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Based on a play Classic Date movie High School Musical Romance

Nine

Posted on April 27, 2010 at 8:08 am

High profile director Guido Contini (Daniel Day-Lewis) has everything he needs to make his ninth movie and more. Much more. It is Italy in the early 1960’s and Guido is a glamorous celebrity, a name brand, a commodity. His production team is ready, including his close friend and adviser, costume designer Lilli (Judi Dench), his star and muse Claudia (Nicole Kidman), and his producers. He also has a devoted wife Luisa (Oscar winner Marianne Cotillard), a mistress Carla (Penelope Cruz), a mother (Sophia Loren), a pretty reporter from Vogue named Stephanie who wants more from him than an interview (Kate Hudson), and memories of the first woman to teach him about desire Saraghina (Fergie from the Black Eyed Peas).

What he does not have is a script, or even an idea of where to begin.

Which gives him something in common with director Rob Marshall (“Chicago”), because beyond the idea of a director who has too much on his mind and not enough ideas this movie does not have anything to say. Marshall has a great appreciation for female beauty and a lot of style. That’s a great reason to watch a music video but it is not really a reason to make or watch a movie.

Marshall trots out his bevy of international beauties, and each gets a musical number, some of them stunning. Fergie’s deep, rich-throated “Be Italian” and an almost-endless chorus line of tambourine-beating back-up singers, is sheer electricity. But the only one that comes close to reaching that level is Hudson, channeling her mother, Goldie Hawn, in a spangled silver mini-dress and go-go boots.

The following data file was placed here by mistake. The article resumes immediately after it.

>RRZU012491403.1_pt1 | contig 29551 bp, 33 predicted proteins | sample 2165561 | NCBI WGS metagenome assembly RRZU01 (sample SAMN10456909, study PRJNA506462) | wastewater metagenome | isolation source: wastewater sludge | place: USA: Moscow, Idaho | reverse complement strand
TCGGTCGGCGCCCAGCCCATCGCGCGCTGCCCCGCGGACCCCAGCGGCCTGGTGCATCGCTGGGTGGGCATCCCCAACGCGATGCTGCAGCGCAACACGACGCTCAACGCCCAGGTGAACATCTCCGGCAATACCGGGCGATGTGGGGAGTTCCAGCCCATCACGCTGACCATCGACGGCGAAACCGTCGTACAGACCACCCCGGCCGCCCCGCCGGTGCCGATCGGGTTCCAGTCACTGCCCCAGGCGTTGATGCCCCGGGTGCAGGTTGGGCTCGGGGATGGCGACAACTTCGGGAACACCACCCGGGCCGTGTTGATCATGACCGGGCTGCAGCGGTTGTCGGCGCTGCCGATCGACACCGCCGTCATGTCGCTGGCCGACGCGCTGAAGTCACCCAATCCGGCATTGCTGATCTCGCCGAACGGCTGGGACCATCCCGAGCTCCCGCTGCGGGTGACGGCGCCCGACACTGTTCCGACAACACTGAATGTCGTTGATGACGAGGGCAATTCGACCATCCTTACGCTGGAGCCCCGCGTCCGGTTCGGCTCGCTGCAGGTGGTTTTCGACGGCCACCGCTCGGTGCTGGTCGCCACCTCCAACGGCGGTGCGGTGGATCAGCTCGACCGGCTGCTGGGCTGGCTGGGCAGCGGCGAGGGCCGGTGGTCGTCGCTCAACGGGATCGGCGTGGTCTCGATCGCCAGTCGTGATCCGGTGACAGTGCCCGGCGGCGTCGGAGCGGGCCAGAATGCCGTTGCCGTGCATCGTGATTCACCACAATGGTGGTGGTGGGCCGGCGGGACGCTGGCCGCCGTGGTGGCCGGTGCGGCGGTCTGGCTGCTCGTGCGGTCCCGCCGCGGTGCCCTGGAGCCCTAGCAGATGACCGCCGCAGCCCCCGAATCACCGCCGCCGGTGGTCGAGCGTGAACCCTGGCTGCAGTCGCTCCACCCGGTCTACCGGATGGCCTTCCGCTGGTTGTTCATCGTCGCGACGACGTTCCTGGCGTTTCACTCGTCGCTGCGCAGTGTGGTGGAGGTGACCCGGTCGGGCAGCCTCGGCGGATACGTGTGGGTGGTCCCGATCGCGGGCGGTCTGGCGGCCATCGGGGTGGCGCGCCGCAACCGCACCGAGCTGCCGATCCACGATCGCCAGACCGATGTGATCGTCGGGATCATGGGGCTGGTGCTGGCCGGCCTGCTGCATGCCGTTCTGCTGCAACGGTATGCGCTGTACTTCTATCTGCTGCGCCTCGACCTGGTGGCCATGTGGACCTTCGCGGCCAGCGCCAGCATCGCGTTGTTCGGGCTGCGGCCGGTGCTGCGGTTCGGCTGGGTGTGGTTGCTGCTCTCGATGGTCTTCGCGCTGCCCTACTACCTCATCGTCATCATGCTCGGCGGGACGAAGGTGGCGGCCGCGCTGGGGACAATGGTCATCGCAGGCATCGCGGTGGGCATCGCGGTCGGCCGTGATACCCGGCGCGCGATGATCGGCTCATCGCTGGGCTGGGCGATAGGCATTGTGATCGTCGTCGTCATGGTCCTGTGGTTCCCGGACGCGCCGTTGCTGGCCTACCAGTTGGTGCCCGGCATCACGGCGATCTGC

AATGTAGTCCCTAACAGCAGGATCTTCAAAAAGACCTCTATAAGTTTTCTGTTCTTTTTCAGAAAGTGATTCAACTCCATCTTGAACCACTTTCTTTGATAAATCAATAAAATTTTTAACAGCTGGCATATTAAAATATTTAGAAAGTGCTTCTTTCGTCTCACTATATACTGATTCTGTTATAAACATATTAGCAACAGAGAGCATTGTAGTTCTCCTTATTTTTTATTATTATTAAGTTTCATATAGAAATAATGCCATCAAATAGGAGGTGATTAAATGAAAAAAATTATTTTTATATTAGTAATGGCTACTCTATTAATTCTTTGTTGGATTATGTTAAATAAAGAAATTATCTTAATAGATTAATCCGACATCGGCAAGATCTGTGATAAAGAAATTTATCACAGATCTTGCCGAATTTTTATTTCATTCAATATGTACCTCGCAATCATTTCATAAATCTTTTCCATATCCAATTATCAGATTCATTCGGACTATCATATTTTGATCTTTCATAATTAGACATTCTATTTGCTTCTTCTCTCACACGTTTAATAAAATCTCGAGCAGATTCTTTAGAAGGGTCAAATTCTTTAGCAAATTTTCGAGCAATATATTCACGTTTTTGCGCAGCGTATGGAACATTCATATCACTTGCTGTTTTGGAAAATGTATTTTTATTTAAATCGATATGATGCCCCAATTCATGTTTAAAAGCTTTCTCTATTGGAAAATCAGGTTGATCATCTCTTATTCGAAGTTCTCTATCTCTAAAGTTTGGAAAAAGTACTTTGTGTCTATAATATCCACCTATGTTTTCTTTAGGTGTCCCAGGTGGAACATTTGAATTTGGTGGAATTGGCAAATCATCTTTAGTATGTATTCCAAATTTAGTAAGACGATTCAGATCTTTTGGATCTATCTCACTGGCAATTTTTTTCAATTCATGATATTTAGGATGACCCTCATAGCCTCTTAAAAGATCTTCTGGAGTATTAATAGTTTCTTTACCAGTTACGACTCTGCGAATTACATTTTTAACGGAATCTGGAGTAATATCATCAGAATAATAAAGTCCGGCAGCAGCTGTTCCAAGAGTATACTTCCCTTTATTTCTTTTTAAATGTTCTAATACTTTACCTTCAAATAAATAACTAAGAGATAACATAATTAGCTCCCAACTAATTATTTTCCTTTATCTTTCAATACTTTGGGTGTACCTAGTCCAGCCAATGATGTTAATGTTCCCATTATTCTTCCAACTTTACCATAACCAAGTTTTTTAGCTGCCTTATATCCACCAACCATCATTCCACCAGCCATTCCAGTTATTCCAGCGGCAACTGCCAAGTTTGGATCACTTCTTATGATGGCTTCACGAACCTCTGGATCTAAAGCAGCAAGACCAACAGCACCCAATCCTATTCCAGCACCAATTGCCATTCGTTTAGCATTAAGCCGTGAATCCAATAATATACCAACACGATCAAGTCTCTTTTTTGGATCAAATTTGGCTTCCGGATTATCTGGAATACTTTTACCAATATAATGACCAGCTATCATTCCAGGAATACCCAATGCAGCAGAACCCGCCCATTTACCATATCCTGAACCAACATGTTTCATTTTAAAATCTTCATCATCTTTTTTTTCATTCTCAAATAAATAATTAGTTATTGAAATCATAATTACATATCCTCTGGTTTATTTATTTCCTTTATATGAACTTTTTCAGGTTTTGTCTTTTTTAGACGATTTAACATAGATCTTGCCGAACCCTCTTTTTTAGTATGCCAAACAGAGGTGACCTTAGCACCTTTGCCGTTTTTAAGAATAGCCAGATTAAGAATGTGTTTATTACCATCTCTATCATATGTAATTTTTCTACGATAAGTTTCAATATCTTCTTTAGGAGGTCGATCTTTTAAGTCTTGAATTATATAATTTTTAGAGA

Cruz finds some sizzle in the notorious “Call from the Vatican” number, though no one can match the late Anita Morris, whose performance was considered too incendiary (and her costume too revealing) for the Tony Awards broadcast in 1982. But the musical numbers are not up to the level of “Chicago” and the lyrics in particular cannot stand up to the loving attention given to them by these actresses. At the end, it’s as empty as its subject.

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Based on a play Musical Remake

Once Upon a Mattress

Posted on February 1, 2010 at 8:00 am

A-
Lowest Recommended Age: All Ages
MPAA Rating: NR
Profanity: None
Alcohol/ Drugs: None
Violence/ Scariness: Tense family situations
Diversity Issues: A theme of the movie
Date Released to Theaters: 2005
Date Released to DVD: 2005
Amazon.com ASIN: B000ATQYVK

“Once Upon a Mattress,” a musical version of “The Princess and the Pea,” is one of my favorites. Carol Burnett became a star for her portrayal of the kind-hearted but rather loud princess when it premiered on Broadway and she repeated the part in two television broadcasts. In this version she plays the queen, who will do anything to stay in power, which means stopping her timid son from finding a bride. The songs, written by Mary Rodgers (daughter of Richard Rodgers of “South Pacific” and “The King and I”) and Marshall Barer, are tuneful, witty, and utterly charming.

In supporting roles, Zooey Deschanel (“(500) Days of Summer”) and Matthew Morrison (“Glee”) are fairy-tale perfect. A great family movie!

(NOTE: Some mild references to making babies)